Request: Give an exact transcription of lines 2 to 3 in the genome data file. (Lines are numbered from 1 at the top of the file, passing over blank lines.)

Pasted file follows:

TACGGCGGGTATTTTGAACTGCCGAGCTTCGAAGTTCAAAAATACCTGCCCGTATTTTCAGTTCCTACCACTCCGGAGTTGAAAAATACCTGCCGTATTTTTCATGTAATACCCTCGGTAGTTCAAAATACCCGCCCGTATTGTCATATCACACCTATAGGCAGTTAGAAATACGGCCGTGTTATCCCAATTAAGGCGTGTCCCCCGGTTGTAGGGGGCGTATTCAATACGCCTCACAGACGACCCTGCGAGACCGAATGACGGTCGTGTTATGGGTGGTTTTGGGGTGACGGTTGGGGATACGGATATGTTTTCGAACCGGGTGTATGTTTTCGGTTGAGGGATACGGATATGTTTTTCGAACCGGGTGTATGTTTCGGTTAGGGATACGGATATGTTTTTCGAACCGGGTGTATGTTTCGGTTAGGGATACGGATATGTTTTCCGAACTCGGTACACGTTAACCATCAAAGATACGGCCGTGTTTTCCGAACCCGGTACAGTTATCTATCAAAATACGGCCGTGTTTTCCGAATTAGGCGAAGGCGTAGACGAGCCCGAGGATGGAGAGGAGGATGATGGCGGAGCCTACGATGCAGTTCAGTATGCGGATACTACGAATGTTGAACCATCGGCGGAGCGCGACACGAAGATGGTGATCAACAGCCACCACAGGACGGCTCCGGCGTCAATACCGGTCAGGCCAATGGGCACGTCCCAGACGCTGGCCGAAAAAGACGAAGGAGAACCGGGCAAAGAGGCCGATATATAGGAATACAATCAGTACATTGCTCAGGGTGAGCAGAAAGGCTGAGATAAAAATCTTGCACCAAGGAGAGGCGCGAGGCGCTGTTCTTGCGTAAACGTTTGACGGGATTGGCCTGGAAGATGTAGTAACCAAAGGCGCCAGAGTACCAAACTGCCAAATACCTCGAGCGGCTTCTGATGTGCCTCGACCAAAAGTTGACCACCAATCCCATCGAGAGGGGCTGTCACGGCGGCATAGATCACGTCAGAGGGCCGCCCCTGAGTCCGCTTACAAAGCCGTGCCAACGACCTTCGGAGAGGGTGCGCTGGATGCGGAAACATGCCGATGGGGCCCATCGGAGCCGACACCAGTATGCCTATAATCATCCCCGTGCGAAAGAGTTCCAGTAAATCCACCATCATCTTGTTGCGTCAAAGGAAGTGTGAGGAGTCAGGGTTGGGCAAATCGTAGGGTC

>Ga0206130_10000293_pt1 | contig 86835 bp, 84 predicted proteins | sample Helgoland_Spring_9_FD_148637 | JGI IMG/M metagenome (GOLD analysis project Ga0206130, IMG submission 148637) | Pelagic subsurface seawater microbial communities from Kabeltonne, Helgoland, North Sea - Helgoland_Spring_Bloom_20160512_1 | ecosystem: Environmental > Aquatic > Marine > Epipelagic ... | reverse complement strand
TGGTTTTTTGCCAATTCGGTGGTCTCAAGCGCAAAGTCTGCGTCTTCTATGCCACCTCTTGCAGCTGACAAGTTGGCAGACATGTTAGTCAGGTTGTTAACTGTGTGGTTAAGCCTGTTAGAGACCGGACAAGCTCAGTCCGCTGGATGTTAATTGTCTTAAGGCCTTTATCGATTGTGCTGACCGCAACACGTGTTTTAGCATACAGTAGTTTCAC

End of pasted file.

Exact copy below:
>Ga0206130_10000293_pt1 | contig 86835 bp, 84 predicted proteins | sample Helgoland_Spring_9_FD_148637 | JGI IMG/M metagenome (GOLD analysis project Ga0206130, IMG submission 148637) | Pelagic subsurface seawater microbial communities from Kabeltonne, Helgoland, North Sea - Helgoland_Spring_Bloom_20160512_1 | ecosystem: Environmental > Aquatic > Marine > Epipelagic ... | reverse complement strand
TGGTTTTTTGCCAATTCGGTGGTCTCAAGCGCAAAGTCTGCGTCTTCTATGCCACCTCTTGCAGCTGACAAGTTGGCAGACATGTTAGTCAGGTTGTTAACTGTGTGGTTAAGCCTGTTAGAGACCGGACAAGCTCAGTCCGCTGGATGTTAATTGTCTTAAGGCCTTTATCGATTGTGCTGACCGCAACACGTGTTTTAGCATACAGTAGTTTCAC